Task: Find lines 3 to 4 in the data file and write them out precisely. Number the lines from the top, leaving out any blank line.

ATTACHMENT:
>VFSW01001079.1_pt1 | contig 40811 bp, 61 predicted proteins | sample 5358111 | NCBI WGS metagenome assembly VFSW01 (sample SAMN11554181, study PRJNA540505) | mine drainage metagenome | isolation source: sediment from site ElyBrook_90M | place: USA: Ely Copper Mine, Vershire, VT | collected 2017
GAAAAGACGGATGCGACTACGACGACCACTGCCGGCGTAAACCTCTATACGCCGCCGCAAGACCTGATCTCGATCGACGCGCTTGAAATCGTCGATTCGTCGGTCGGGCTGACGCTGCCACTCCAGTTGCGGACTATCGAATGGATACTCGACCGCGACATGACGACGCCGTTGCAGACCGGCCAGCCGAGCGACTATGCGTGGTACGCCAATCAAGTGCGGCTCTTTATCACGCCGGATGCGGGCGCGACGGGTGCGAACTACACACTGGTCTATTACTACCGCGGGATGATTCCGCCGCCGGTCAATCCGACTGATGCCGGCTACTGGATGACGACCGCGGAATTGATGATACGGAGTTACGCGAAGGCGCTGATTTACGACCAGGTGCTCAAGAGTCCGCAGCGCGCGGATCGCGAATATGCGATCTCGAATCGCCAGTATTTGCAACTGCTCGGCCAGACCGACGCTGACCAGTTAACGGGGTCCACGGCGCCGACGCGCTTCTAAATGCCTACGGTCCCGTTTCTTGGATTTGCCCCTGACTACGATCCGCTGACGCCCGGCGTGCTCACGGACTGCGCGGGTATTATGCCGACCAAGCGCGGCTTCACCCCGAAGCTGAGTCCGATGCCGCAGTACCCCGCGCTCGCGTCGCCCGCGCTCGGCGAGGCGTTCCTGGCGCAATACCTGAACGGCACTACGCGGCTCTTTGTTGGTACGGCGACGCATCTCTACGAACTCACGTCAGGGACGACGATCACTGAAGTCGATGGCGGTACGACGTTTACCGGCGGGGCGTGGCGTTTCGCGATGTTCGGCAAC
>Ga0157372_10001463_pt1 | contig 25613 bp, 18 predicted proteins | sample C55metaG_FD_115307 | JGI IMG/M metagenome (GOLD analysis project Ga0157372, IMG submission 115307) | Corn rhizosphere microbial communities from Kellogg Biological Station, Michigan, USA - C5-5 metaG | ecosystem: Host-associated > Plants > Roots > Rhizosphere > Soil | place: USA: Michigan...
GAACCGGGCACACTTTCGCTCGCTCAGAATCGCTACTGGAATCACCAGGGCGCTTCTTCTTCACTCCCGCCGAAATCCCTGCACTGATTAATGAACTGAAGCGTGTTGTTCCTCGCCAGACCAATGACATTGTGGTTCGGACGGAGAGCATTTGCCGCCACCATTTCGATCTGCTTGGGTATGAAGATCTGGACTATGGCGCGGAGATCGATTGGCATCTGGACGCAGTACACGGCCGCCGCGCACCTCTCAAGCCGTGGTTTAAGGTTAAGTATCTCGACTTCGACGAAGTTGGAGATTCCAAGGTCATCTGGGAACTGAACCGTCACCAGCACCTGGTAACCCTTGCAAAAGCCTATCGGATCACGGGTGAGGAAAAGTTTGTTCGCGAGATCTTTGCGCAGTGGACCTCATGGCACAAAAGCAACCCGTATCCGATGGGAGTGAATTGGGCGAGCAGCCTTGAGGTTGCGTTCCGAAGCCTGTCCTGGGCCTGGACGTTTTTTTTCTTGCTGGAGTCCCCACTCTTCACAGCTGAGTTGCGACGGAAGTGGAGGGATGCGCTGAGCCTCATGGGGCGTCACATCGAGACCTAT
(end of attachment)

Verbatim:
>Ga0157372_10001463_pt1 | contig 25613 bp, 18 predicted proteins | sample C55metaG_FD_115307 | JGI IMG/M metagenome (GOLD analysis project Ga0157372, IMG submission 115307) | Corn rhizosphere microbial communities from Kellogg Biological Station, Michigan, USA - C5-5 metaG | ecosystem: Host-associated > Plants > Roots > Rhizosphere > Soil | place: USA: Michigan...
GAACCGGGCACACTTTCGCTCGCTCAGAATCGCTACTGGAATCACCAGGGCGCTTCTTCTTCACTCCCGCCGAAATCCCTGCACTGATTAATGAACTGAAGCGTGTTGTTCCTCGCCAGACCAATGACATTGTGGTTCGGACGGAGAGCATTTGCCGCCACCATTTCGATCTGCTTGGGTATGAAGATCTGGACTATGGCGCGGAGATCGATTGGCATCTGGACGCAGTACACGGCCGCCGCGCACCTCTCAAGCCGTGGTTTAAGGTTAAGTATCTCGACTTCGACGAAGTTGGAGATTCCAAGGTCATCTGGGAACTGAACCGTCACCAGCACCTGGTAACCCTTGCAAAAGCCTATCGGATCACGGGTGAGGAAAAGTTTGTTCGCGAGATCTTTGCGCAGTGGACCTCATGGCACAAAAGCAACCCGTATCCGATGGGAGTGAATTGGGCGAGCAGCCTTGAGGTTGCGTTCCGAAGCCTGTCCTGGGCCTGGACGTTTTTTTTCTTGCTGGAGTCCCCACTCTTCACAGCTGAGTTGCGACGGAAGTGGAGGGATGCGCTGAGCCTCATGGGGCGTCACATCGAGACCTAT